NEW REPORT: Individual and family labor market impacts of chronic diseases
Chronic health conditions worsen labor market outcomes, but firms’ hiring and retention policies can reduce negative impacts on workers and families.
A new IZA World of Labor Report, being published on 07/01/2021, shows that chronic diseases impact the labor market outcomes of those diagnosed and their families, with workers impacted facing reduced employment and lower earnings.
With the global prevalence of many chronic health conditions on the rise, what can firms do to retain and hire workers who are impacted? Firms can improve hiring by addressing biases against potential employees with chronic health conditions. Furthermore, companies can retain impacted workers by offering workplace flexibility such as partial sick leave, work hour flexibility, and part-time work options. New research summarized by Amanda Gaulke of Kansas State University, USA, suggests that firms that care about worker retention should focus on workplace flexibility instead of workplace wellness programs.
Health shocks such as the diagnosis of a childhood disease or cancer impact partners and parents as well as the patient themselves. The effect on workers supporting family members with chronic health conditions is highest for women, who suffer the largest percentage drop in income (both as mothers and spouses). Women are more likely to drop out of the workforce or to shift to more flexible jobs, for example in the public sector. Recent research has shown that the impact on parents is largest in the year of diagnosis and Gaulke suggests firms enabling short-term flexibility, such as part-time working, may be able to retain more workers, who may later return to full-time work.
For workers looking to return to the workforce, there can be additional barriers caused by disability discrimination in the hiring process. Research has shown that the unemployment rate can be twice as high for workers with a disability compared to those without a disability, with workers disclosing a disability 26% less likely to receive a callback. However, a recent experiment has shown that disclosing the reason for an employment gap due to a chronic health condition – where an applicant has taken time off to deal with a condition but since recovered – results in a significantly higher callback rate than candidates who had an unexplained gap. While newly recovered workers are less likely to progress in recruitment processes, they have more success if they disclose their experience.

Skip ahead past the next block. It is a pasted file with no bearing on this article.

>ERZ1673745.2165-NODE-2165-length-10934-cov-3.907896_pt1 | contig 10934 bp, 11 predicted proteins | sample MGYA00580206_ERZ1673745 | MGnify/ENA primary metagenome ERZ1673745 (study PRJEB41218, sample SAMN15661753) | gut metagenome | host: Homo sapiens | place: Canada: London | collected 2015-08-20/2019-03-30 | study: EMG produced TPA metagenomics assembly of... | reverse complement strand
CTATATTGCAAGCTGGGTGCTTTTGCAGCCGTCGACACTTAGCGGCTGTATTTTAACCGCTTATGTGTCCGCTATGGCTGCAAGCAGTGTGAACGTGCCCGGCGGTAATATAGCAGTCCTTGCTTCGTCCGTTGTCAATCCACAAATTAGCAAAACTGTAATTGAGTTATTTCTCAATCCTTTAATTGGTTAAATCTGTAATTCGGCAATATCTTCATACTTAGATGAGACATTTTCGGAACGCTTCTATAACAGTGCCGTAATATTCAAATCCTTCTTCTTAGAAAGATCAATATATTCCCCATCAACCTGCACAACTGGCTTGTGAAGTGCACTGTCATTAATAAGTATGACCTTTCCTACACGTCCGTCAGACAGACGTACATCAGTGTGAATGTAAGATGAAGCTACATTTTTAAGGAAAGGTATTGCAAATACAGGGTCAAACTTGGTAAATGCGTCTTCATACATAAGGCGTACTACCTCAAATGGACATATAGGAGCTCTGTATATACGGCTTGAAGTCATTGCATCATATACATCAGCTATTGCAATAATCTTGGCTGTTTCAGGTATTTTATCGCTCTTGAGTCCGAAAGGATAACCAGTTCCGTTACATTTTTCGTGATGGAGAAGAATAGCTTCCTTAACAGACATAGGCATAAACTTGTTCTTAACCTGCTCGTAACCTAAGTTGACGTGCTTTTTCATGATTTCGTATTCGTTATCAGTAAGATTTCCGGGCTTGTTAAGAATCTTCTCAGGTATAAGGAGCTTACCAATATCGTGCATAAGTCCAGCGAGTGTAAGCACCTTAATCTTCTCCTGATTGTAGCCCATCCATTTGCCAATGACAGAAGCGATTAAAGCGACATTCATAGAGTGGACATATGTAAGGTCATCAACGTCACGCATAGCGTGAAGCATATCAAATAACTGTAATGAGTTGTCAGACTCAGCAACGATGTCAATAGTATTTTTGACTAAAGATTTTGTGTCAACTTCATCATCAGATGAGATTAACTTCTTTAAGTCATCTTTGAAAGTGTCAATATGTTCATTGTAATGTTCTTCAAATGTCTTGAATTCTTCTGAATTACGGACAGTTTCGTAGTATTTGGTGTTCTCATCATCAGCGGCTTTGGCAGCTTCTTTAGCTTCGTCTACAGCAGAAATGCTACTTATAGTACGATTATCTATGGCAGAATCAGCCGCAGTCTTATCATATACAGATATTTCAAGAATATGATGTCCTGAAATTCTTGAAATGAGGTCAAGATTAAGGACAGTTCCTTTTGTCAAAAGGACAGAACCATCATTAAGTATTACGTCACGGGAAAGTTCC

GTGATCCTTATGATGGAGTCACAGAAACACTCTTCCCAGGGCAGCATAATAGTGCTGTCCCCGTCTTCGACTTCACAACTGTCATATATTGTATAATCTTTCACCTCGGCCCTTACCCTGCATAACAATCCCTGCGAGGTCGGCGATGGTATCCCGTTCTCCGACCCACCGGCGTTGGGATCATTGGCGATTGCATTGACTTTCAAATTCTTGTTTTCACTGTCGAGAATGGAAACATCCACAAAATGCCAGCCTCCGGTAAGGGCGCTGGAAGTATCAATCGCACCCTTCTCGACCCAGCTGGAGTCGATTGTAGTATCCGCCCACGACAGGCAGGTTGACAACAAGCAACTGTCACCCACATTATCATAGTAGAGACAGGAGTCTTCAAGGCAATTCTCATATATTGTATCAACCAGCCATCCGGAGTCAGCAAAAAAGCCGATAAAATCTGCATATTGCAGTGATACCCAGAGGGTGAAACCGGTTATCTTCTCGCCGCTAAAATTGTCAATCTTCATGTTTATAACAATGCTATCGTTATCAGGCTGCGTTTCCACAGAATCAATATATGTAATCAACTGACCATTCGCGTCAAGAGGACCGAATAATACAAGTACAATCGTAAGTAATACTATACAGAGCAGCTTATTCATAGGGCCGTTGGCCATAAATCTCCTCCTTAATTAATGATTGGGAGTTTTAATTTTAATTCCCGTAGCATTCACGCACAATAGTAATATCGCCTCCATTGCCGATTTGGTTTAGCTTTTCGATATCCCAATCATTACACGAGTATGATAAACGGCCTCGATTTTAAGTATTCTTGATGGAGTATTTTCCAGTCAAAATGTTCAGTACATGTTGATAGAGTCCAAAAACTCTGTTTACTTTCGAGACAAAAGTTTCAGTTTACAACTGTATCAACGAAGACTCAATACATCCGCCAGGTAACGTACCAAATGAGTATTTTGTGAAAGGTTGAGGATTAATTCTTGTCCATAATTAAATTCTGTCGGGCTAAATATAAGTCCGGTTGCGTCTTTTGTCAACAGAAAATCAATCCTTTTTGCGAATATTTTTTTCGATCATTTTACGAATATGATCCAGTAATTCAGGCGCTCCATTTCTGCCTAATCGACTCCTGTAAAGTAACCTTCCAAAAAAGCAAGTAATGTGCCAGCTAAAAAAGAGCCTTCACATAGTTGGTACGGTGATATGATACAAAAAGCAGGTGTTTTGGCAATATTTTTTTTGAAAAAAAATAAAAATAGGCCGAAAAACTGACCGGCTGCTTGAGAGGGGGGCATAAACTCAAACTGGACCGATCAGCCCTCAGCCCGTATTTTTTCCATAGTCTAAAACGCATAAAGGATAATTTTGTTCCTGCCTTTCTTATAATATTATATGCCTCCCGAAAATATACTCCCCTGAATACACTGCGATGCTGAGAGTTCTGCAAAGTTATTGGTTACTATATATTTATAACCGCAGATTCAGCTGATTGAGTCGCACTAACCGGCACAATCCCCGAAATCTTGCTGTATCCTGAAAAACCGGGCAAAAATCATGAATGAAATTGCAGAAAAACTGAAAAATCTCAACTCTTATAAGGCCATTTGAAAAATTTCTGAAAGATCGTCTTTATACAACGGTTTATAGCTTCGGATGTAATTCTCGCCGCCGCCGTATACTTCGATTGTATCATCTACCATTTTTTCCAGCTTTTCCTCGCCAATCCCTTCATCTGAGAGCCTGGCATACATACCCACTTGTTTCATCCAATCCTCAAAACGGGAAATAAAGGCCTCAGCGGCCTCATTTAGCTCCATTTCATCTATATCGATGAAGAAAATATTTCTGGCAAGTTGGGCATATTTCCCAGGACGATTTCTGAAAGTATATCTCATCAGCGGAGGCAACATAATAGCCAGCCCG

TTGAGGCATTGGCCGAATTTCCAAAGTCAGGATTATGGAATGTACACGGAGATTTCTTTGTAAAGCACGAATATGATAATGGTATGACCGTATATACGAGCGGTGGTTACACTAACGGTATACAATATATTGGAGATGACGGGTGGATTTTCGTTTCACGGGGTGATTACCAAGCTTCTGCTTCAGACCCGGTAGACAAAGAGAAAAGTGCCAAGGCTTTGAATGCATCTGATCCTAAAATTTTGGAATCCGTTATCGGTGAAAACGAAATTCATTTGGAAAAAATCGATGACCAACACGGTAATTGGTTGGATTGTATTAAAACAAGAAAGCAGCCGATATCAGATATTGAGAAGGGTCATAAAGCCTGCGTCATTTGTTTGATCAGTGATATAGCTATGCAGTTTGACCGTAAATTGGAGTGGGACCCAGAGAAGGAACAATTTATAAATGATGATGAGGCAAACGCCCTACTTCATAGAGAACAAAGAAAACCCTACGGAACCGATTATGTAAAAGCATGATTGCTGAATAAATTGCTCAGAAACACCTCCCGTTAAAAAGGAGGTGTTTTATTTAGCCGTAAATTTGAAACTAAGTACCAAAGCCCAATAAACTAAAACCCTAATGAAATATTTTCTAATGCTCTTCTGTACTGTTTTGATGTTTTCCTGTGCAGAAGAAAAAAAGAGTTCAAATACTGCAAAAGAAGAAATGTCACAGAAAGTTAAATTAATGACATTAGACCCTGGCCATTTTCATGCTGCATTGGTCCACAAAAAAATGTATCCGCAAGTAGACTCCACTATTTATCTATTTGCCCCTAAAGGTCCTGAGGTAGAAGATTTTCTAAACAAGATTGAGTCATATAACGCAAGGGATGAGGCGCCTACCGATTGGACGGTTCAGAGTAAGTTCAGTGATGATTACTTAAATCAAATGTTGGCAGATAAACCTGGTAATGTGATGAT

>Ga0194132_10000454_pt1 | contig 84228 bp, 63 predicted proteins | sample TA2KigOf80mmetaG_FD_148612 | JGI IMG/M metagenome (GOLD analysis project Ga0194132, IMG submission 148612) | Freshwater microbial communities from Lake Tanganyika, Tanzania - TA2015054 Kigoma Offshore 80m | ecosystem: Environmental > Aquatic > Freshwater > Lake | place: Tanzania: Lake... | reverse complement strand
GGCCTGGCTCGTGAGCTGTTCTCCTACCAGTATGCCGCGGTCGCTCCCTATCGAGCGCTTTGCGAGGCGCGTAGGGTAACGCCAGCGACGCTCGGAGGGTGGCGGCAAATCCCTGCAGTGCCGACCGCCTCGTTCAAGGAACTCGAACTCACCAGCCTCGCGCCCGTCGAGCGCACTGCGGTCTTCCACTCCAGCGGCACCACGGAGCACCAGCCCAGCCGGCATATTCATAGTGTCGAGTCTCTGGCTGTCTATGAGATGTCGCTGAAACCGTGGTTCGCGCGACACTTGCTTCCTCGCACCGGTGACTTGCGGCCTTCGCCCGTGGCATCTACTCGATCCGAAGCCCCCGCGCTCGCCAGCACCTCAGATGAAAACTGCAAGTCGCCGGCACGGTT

Gaulke suggests that firms should see the opportunity in hiring talented workers with chronic health conditions and retain productive employees by focusing attention on anti-bullying policies and workplace flexibility. She concludes: “Chronic health conditions often lead to reductions in both wages and employment. Parents and spouses of those with chronic health conditions are also impacted… Research finds that … workplace wellness programs [are] an ineffective way for firms to improve worker health, productivity, or retention. However, reducing bullying can help firms as bullying is associated with increased long-term absenteeism and worker exits. Finally, workplace flexibility can be a way for firms to gain an advantage over their competitors by ensuring they retain their productive employees.”
Please credit IZA World of Labor should you refer to or cite from the report.
Please find further research around health, well-being and work on the IZA World of Labor key topic page: https://wol.iza.org/key-topics/health-and-wellbeing
Please contact Teodora Rousseva for more information or for author interviews:
Notes for editors:
IZA World of Labor (http://wol.iza.org) is a global, freely available online resource that provides policy makers, academics, journalists, and researchers, with clear, concise and evidencebased knowledge on labor economics issues worldwide.
The site offers relevant and succinct information on topics including diversity, migration, minimum wage, youth unemployment, employment protection, development, education, gender balance, labor mobility and flexibility among others.
Established in 1998, the Institute of Labor Economics (www.iza.org) is an independent economic research institute focused on the analysis of global labor markets. Based in Bonn, it operates an international network of about 1,500 economists and researchers spanning more than 45 countries.